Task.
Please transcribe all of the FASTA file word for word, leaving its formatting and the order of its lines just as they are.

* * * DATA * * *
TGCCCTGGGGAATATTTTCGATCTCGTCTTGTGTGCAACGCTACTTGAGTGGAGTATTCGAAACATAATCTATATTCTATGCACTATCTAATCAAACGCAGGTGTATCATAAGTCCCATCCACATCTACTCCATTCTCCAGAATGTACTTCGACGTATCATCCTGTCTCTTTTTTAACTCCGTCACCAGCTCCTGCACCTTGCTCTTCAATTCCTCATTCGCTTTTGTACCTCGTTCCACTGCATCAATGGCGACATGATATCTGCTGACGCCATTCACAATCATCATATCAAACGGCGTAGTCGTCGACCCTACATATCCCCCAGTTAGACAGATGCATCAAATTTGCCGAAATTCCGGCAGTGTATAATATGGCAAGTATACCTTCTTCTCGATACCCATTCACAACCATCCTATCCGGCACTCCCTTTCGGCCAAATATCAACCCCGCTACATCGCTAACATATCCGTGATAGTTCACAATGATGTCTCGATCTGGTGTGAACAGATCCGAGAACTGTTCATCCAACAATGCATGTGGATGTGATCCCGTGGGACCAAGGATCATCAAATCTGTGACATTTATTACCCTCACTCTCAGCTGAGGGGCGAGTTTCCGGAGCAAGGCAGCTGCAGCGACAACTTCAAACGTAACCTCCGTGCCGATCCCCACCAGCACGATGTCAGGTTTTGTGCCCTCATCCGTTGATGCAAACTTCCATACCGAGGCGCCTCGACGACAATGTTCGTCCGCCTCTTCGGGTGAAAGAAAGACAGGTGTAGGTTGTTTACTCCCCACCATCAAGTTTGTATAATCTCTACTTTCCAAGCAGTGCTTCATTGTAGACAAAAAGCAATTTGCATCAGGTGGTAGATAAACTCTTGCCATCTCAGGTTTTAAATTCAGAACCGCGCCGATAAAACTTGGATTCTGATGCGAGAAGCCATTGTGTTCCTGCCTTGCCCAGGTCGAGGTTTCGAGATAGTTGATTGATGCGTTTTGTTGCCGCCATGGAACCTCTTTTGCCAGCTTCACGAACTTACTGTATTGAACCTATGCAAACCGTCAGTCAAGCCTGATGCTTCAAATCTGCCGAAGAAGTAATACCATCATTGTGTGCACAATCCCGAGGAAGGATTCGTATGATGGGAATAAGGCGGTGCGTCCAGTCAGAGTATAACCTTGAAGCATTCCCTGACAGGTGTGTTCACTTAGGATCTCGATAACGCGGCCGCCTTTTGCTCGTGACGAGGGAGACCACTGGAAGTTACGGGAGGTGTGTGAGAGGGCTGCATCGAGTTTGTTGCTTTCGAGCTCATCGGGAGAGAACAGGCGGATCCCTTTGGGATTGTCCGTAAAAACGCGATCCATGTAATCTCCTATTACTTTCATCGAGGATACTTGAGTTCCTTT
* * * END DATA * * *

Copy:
TGCCCTGGGGAATATTTTCGATCTCGTCTTGTGTGCAACGCTACTTGAGTGGAGTATTCGAAACATAATCTATATTCTATGCACTATCTAATCAAACGCAGGTGTATCATAAGTCCCATCCACATCTACTCCATTCTCCAGAATGTACTTCGACGTATCATCCTGTCTCTTTTTTAACTCCGTCACCAGCTCCTGCACCTTGCTCTTCAATTCCTCATTCGCTTTTGTACCTCGTTCCACTGCATCAATGGCGACATGATATCTGCTGACGCCATTCACAATCATCATATCAAACGGCGTAGTCGTCGACCCTACATATCCCCCAGTTAGACAGATGCATCAAATTTGCCGAAATTCCGGCAGTGTATAATATGGCAAGTATACCTTCTTCTCGATACCCATTCACAACCATCCTATCCGGCACTCCCTTTCGGCCAAATATCAACCCCGCTACATCGCTAACATATCCGTGATAGTTCACAATGATGTCTCGATCTGGTGTGAACAGATCCGAGAACTGTTCATCCAACAATGCATGTGGATGTGATCCCGTGGGACCAAGGATCATCAAATCTGTGACATTTATTACCCTCACTCTCAGCTGAGGGGCGAGTTTCCGGAGCAAGGCAGCTGCAGCGACAACTTCAAACGTAACCTCCGTGCCGATCCCCACCAGCACGATGTCAGGTTTTGTGCCCTCATCCGTTGATGCAAACTTCCATACCGAGGCGCCTCGACGACAATGTTCGTCCGCCTCTTCGGGTGAAAGAAAGACAGGTGTAGGTTGTTTACTCCCCACCATCAAGTTTGTATAATCTCTACTTTCCAAGCAGTGCTTCATTGTAGACAAAAAGCAATTTGCATCAGGTGGTAGATAAACTCTTGCCATCTCAGGTTTTAAATTCAGAACCGCGCCGATAAAACTTGGATTCTGATGCGAGAAGCCATTGTGTTCCTGCCTTGCCCAGGTCGAGGTTTCGAGATAGTTGATTGATGCGTTTTGTTGCCGCCATGGAACCTCTTTTGCCAGCTTCACGAACTTACTGTATTGAACCTATGCAAACCGTCAGTCAAGCCTGATGCTTCAAATCTGCCGAAGAAGTAATACCATCATTGTGTGCACAATCCCGAGGAAGGATTCGTATGATGGGAATAAGGCGGTGCGTCCAGTCAGAGTATAACCTTGAAGCATTCCCTGACAGGTGTGTTCACTTAGGATCTCGATAACGCGGCCGCCTTTTGCTCGTGACGAGGGAGACCACTGGAAGTTACGGGAGGTGTGTGAGAGGGCTGCATCGAGTTTGTTGCTTTCGAGCTCATCGGGAGAGAACAGGCGGATCCCTTTGGGATTGTCCGTAAAAACGCGATCCATGTAATCTCCTATTACTTTCATCGAGGATACTTGAGTTCCTTT